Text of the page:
Jupiter Inlet Colony Vice Mayor Chip Block, chair of the county’s Water Resources Task Force, said the task force at its April meeting recommended making the proposed project more compatible with adjacent lands, and expressed concern over the expense when other solutions might be effective and have less impact on adjacent land.
“The task force expressed a clear preference for a natural flow solution that incorporates a flow way through the conserved lands at Avenir,” Block said. “It is also important to recognize that the SFWMD is under new management. It might be premature to support this fully because the new management of the district might be more enlightened in terms of a natural flow way.”
Lisa Interlandi, executive director of the Everglades Law Center, said she has been working on Loxahatchee River Restoration Project issues since 2000. In 2005, environmentalists were successful in stopping the Scripps project at Mecca with a lawsuit revolving around water issues there.
“I absolutely support restoration of the river and doing everything we can to expedite it,” Interlandi said. “It has been so long in coming, and we do need to make it happen.”
However, she agreed that a deep-water reservoir and Mecca Farms is out of character for the area. She added that taking out the Mecca proposal would take out $180 million from the project, which might be made up for by local initiatives, such as using Avenir flow ways and other preserved natural areas.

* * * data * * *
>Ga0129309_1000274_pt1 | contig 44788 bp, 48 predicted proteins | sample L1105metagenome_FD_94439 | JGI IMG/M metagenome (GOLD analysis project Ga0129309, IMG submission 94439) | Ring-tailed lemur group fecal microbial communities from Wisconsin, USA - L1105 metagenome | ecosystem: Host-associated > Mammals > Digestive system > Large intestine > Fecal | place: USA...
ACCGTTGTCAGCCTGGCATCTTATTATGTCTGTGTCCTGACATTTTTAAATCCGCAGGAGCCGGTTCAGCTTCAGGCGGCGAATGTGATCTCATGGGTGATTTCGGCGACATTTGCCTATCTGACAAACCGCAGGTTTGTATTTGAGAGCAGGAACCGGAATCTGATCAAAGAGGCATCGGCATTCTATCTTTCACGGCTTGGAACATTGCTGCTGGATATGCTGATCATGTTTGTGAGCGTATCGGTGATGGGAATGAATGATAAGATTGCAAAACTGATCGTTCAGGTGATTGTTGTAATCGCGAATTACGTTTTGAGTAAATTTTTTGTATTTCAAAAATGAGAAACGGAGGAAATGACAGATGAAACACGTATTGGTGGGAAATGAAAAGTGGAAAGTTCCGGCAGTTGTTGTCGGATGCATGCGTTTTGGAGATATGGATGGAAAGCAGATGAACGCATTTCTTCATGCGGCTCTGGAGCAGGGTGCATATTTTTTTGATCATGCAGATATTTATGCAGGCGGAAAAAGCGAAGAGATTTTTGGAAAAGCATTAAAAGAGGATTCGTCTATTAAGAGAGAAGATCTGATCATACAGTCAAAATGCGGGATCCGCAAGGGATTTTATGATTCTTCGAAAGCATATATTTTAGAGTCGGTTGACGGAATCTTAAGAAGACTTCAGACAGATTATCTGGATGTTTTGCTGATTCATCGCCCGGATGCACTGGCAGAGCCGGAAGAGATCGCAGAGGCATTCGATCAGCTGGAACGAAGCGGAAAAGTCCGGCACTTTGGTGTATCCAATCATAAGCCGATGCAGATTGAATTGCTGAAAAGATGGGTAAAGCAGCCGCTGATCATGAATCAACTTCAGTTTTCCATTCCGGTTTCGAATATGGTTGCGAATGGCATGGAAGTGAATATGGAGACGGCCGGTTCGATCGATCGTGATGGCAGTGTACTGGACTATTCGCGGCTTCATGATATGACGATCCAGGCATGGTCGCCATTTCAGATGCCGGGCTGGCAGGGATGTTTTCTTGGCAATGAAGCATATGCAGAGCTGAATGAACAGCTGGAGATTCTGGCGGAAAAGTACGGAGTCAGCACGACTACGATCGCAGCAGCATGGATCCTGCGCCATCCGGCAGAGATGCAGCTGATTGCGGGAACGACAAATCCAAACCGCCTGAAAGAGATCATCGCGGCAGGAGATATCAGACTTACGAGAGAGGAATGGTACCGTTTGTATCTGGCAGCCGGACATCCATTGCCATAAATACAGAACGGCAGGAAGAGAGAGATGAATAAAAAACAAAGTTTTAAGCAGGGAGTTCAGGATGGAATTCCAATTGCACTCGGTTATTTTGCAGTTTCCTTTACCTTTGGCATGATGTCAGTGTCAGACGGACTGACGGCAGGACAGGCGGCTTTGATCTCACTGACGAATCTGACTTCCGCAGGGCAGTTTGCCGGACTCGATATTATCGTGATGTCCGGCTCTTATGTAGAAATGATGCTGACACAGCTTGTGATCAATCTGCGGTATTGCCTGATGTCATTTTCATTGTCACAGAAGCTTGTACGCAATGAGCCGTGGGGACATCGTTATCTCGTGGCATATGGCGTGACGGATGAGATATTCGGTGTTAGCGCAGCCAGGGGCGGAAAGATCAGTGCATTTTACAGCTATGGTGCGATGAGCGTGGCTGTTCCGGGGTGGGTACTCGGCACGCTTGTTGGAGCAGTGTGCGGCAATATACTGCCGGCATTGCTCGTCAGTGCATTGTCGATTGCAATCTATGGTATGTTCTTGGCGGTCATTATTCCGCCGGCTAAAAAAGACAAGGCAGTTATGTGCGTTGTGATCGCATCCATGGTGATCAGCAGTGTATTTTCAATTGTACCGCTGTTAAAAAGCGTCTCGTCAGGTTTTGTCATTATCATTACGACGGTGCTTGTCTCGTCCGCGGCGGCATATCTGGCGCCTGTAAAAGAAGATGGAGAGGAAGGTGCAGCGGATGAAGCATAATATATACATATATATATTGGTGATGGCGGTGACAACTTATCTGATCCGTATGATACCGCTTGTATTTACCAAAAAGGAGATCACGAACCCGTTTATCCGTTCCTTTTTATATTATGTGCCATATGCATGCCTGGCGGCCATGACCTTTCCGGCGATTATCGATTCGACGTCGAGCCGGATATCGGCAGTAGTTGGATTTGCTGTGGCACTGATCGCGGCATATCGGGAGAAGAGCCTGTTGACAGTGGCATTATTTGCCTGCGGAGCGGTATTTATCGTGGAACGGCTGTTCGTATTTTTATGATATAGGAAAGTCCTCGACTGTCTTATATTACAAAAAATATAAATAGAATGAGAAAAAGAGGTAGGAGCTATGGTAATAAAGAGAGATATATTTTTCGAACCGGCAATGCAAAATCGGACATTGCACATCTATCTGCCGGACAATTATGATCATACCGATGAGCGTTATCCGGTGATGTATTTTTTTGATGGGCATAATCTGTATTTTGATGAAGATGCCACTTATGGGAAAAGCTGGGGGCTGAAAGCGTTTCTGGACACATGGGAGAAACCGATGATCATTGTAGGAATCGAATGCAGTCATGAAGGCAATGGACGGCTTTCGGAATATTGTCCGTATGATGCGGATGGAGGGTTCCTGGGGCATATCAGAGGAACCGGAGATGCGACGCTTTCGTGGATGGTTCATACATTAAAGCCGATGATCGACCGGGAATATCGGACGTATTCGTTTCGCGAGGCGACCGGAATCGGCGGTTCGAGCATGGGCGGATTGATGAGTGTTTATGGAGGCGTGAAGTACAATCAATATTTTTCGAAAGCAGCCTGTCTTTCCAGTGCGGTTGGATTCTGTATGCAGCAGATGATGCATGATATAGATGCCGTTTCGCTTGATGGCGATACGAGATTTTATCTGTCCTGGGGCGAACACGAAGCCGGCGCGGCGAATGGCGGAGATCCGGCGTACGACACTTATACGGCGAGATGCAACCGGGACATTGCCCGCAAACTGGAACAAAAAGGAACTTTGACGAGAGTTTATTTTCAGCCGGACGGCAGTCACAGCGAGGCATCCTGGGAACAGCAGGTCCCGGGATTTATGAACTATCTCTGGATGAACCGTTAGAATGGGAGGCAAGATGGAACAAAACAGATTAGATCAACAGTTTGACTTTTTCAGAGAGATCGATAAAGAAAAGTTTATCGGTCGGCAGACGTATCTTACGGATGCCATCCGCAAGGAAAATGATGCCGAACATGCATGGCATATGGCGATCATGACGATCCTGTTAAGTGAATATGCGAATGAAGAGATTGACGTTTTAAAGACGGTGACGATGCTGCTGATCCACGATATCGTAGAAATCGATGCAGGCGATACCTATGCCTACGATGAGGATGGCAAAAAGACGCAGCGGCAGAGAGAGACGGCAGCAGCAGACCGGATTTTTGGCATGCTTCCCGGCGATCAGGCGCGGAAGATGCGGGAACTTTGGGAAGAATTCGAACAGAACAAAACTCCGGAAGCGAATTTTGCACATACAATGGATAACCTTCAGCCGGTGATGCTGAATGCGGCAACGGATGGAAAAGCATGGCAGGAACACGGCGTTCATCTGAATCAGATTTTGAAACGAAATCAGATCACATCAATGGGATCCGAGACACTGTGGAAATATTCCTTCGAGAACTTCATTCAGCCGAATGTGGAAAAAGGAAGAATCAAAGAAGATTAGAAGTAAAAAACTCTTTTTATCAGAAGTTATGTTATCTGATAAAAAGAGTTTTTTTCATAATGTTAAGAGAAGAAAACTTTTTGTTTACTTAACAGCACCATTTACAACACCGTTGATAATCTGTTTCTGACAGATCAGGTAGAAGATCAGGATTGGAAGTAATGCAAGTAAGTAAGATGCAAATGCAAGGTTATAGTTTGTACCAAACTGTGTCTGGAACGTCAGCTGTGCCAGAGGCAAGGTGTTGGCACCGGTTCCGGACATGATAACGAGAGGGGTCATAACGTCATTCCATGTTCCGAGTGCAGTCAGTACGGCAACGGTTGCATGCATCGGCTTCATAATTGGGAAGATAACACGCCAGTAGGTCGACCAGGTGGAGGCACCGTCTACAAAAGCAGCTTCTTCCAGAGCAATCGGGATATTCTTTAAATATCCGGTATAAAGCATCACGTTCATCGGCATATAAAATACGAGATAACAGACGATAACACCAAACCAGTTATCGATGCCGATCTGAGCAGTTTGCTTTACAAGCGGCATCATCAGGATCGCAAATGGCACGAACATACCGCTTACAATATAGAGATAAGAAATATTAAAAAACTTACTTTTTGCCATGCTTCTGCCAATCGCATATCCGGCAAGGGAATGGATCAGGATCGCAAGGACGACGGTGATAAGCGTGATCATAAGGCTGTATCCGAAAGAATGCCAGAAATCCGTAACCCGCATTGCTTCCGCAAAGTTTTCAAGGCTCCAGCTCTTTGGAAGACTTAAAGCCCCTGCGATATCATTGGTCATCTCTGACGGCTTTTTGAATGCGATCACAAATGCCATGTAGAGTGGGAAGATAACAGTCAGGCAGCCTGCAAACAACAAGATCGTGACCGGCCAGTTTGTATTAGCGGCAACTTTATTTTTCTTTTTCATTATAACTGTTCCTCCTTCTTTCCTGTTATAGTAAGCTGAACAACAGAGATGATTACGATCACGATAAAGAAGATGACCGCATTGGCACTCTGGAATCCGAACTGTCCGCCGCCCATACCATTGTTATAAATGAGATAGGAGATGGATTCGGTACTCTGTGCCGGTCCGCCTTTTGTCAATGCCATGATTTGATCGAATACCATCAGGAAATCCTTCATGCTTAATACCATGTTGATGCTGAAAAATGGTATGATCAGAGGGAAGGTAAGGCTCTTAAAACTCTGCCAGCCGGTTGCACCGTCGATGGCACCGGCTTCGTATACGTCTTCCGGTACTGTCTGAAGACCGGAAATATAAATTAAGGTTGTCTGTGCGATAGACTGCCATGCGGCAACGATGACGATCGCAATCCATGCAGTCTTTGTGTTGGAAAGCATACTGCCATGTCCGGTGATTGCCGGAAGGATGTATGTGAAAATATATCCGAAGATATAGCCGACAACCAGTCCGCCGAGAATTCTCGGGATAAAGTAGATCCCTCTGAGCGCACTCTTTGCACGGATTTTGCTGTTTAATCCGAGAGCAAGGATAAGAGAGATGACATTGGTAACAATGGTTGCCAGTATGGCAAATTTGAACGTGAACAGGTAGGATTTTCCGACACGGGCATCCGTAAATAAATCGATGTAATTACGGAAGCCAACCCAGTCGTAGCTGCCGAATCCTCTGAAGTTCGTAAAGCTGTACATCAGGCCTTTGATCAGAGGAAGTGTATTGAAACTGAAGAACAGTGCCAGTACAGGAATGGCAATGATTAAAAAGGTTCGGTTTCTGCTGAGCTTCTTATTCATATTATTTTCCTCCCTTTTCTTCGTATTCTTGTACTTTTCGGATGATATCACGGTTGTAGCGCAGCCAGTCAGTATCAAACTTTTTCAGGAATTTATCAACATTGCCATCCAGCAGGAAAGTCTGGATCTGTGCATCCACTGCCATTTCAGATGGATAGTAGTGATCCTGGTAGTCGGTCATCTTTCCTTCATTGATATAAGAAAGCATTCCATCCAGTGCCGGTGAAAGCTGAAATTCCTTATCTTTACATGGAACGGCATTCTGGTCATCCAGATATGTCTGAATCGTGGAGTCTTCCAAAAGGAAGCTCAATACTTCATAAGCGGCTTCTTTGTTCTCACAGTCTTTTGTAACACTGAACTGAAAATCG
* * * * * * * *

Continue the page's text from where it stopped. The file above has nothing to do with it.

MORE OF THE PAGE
Palm Beach County Vice Mayor Dave Kerner pointed out that a 50-50 cost share with the federal government is enticing, but the river restoration project might lose out in the face of other projects that might be able to demonstrate a more urgent need.
Rich Waleski with Sustainable Palm Beach County said his group supports a natural flow way at Mecca as opposed to an impoundment.
“Natural storage in wetlands systems provides a lot of additional benefits, which enhance water quality, wildlife, public recreation and wetland connectivity with increased habitat in the area,” Waleski said. “Mecca itself is bordered on three sides by wetlands that right now function as natural storage.”
He warned that an above-ground impoundment at Mecca might not have the same kind of support. “One might expect Acreage residents particularly to consider the impoundment to be incompatible with their community, and they’ll probably express concerns about safety, appearance and even property values,” Waleski said.
He added that having natural flow ways through Mecca and Avenir would cost about $28 million as opposed to estimates of between $180 million and $200 million for a Mecca reservoir.
ITID Engineer Jay Foy pointed out that the proposed plan requires agreements with ITID.
“We haven’t been approached institutionally or legally,” Foy said. “Mecca at that high of a reservoir, I’ll just say that levee failure is not an option. It will meet design standards, but storms can exceed design standards… so we have concerns.”
McKinlay pointed out that the Mecca impoundment would be the third above-ground impoundment in her district, the others being the Hoover dike, which the county has had to fight for funding to complete improvements, and the J.W. Corbett Wildlife Management Area levee, which breached after Tropical Storm Isaac and has yet to receive complete funding for improvements.
“My optimism is not high that constructing a third levee at this proportion would be well maintained and funded if repairs were needed,” McKinlay said. “The public safety of my constituents in this particular part of the county is one of my utmost concerns.”
McKinlay made a motion to approve staff’s recommendation to proceed with the restoration project, but to reconsider the Mecca impoundment, which carried 6-0 with Commissioner Robert Weinroth absent.